Day 2 - The Proper Edge of the SkyIf I was prematurely infused with adrenaline on Monday, the following Tuesday would see Vegas finally catch up to me. Physically exhausted, I was dismayed to find Bryce Canyon covered in snow. I drove out to Rainbow Point and stopped at the overlooks on the way back. Even the simple walks to the overlooks seemed to sap my entire body of energy, and, with a cold wind blowing, I ruled out snapping on the snowshoes for longer hikes down into the canyon. Somewhere around Bryce Point I found myself unable to keep my eyes open. Springsteen playing on my IPod, I pulled into a parking lot and took a half hour nap.
Then, it was back on the road. I came back to life as I followed Utah 12 down into lower elevations. Just ten minutes east of Bryce, and already there were no signs of tourists. I had arrived in the Utah outback. Various tablelands and mesas rose and fell before me, the only constant being the jutting promontory of the Aquarius Plateau in the distance. A sign for Kodachrome Basin State Park. Having heard of this place somehow, somewhere before, I made a rare spontaneous decision to take a peek. I was not disappointed.
Whereas Bryce Canyon, 30 miles away, was a vast amphitheatre, Kodachrome Basin was like a nice, cozy studio. The badlands and rock features felt more intimate, and the colors seemed brighter and more varied. I spent some time taking pictures along the short nature trail and checked out a short hike to Shakespeare Arch as well.
Further down the road. The canyons and mesas were becoming commonplace now, if no less spectacular. Aquarius/Bouldertop still loomed on the horizon. Past the town of Escalante I saw on the opposite horizon the remote Kaiparowits Plateau, and mentally made a note to mark it for future exploration.
As it descended into a veritable maze of tan, rounded canyons I realized that Utah 12 was truly unrivaled by any road I had previously driven. One wonder followed another, and I found myself unable to resist stopping at every corner of the road to attempt to capture it all on camera.
Onto the gangplank, then the sharp descent into the town of Boulder. Nestled at the base of the Boulder Plateau, it was every bit as beautiful and inaccessible as advertised.
The road then climbed up along the edge of the Plateau, the highest in North America (barely beating out Grand Mesa in Colorado by a foot at Bluebell Knoll). Again the sunset worked wonders, as I gazed down below at the red knobs of Capitol Reef, my destination for tomorrow, as a storm dramatically blocked the Henry Mountains from view.
My day ended at the town of Torrey, nestled between Boulder Mtn and Thousand Lakes Mountain, another giant 11000 ft+ plateau. As I watched the sun disappear on the other side of Boulder Top all thoughts of Vegas faded from my immediate memory. This was heaven of a different kind. I felt pure bliss and simple, unadorned contentment. I could stay here forever.
Day 3 - Reefer MadnessWednesday: the best hump day of my life. My first stop in Capitol Reef was Cassidy Arch. The park roads are nice, but the real essence of the place was still hidden and unseen. To transcend the ordinary in this park you must ascend; take a trail, climb a few hundred feet or so, and a whole different world, a maze of high knobs, buttes, and suspended terraces, will peer out above the immediate cliffs to reveal itself to you, a rich, fulfilling scenery fragrant with color and content. I glimpsed the arch in the distance. A gulf of air separate it and me. The trail swerved right, along the cliffs, and made a U shape, swinging back left and taking me to a unique and precarious view of the arch.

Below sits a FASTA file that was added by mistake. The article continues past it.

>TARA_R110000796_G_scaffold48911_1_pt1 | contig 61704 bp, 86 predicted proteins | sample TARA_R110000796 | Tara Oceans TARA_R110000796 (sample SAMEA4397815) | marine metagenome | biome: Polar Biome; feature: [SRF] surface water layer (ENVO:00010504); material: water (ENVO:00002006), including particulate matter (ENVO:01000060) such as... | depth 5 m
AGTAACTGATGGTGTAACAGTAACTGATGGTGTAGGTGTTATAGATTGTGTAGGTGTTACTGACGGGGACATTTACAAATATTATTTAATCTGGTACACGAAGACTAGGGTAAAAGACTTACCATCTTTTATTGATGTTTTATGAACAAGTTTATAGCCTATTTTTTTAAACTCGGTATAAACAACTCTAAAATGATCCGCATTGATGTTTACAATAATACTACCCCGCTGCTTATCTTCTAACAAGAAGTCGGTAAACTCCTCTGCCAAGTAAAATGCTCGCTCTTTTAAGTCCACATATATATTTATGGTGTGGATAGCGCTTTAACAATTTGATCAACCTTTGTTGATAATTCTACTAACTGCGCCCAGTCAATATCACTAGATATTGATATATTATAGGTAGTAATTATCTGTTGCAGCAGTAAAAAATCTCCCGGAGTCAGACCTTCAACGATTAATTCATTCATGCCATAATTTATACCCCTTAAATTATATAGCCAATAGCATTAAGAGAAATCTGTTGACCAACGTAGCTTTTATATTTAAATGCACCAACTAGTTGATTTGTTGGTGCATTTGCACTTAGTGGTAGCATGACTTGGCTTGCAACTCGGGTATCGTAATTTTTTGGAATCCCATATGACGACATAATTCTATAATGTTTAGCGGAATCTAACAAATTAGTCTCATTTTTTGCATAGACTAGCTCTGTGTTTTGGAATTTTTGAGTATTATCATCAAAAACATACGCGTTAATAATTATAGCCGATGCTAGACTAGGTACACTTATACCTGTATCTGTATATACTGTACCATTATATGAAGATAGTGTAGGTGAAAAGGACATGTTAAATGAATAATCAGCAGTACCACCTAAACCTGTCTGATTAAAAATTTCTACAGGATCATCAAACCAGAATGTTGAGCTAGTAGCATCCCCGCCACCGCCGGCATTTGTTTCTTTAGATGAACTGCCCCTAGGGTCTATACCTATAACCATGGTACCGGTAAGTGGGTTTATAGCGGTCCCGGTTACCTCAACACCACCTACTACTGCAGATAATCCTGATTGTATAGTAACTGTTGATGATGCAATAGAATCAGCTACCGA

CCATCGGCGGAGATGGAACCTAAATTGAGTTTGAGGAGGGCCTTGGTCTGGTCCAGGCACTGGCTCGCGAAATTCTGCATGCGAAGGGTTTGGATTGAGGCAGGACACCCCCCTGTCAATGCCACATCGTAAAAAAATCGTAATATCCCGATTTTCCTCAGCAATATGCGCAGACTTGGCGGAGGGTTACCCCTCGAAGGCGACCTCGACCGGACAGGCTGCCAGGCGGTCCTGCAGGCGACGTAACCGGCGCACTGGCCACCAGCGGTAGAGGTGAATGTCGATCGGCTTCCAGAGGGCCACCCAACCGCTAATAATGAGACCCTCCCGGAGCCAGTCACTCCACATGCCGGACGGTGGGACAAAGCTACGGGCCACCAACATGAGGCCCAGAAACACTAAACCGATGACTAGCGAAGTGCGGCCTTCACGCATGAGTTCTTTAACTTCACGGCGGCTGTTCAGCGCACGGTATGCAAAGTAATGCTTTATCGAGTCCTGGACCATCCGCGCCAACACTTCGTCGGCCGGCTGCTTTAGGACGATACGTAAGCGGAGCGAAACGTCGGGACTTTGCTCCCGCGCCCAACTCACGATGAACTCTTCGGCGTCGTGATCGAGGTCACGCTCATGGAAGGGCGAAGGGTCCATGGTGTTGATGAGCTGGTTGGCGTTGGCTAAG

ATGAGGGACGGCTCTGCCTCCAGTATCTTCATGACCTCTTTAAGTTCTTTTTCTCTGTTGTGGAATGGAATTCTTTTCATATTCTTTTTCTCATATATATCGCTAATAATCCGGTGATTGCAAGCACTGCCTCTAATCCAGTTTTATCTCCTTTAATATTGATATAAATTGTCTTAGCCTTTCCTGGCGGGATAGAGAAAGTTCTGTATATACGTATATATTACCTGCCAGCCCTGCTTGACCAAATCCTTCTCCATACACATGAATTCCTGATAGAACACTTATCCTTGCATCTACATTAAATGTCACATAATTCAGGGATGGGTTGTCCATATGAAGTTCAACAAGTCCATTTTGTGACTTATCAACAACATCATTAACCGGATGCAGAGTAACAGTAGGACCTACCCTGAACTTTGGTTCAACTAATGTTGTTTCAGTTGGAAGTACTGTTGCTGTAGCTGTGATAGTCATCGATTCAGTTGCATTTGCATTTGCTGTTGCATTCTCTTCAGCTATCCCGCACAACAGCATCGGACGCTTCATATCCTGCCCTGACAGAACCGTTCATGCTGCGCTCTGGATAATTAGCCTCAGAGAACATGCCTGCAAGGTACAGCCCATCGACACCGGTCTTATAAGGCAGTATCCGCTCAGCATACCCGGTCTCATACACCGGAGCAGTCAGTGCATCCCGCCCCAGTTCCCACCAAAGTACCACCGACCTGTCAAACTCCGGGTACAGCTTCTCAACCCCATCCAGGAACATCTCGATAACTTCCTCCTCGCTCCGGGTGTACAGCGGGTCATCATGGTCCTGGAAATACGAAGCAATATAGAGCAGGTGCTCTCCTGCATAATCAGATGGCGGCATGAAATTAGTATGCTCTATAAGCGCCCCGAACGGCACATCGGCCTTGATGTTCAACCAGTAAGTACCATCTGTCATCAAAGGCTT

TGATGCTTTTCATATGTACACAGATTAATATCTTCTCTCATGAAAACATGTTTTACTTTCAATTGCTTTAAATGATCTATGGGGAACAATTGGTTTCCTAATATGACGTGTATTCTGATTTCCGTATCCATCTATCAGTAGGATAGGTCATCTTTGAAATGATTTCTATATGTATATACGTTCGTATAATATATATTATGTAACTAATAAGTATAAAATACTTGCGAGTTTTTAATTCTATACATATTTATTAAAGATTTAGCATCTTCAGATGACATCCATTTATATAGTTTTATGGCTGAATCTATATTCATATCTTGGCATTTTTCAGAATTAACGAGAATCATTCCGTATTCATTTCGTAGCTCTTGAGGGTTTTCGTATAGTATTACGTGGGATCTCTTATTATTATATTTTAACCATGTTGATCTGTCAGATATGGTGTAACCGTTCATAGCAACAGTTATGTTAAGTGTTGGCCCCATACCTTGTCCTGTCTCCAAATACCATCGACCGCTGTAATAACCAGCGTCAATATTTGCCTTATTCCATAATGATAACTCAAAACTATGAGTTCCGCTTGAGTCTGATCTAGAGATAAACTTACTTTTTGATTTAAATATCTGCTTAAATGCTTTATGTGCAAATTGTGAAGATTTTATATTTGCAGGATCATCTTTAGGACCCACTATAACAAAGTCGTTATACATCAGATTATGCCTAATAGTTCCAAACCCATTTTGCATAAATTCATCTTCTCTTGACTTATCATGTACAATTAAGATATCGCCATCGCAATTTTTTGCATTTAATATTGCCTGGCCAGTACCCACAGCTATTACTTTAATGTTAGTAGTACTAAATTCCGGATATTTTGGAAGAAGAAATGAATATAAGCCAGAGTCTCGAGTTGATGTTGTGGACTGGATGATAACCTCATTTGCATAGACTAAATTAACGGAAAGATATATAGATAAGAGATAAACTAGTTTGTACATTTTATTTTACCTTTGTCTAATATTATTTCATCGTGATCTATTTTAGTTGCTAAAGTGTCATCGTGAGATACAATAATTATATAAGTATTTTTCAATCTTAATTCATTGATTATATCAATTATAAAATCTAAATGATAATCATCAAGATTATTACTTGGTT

Then, I turned back, arriving at the junction with what is actually the terminus of the Frying Pan Trail. I had already gained the elevation, why lose it and have to regain it again when I was already here? I turned and followed it up with the specific goal of catching the view of the other side of the ridge. The trail was in no hurry though; after gaining gently a hundred feet or so it settled down in a wooded area of small and stunted trees. Ahead was a higher ridge, maybe, and the promise of a glimpse of the other side, or so I hoped.
Those hopes were realized. The place snuck up on me, a small high point on the mesa, and suddenly, a 360 degree view of breathless proportions.
It seems corny to write it now, but at that moment the entire desert, the entire landscape, seemed to stand still just for me. With such a vista I felt like the completely insignificant speck of a person that I was, and through that, I felt as if I was part and parcel of the land and landscape.
Still reeling from this natural high I descended down into the Grand Wash and followed it to the midway point, past the narrows, before turning back.
Spring was the perfect season to visit Capitol Reef. I decided, as I drove east along the main road and the lush pastures surrounding the Fremont River, that this was by far my favorite National Park, one of my favorite places of all time.
Another hike, this time to the Hickman Natural Bridge. Again, the wonders of the park revealed themselves only after a little bit of elevation gain.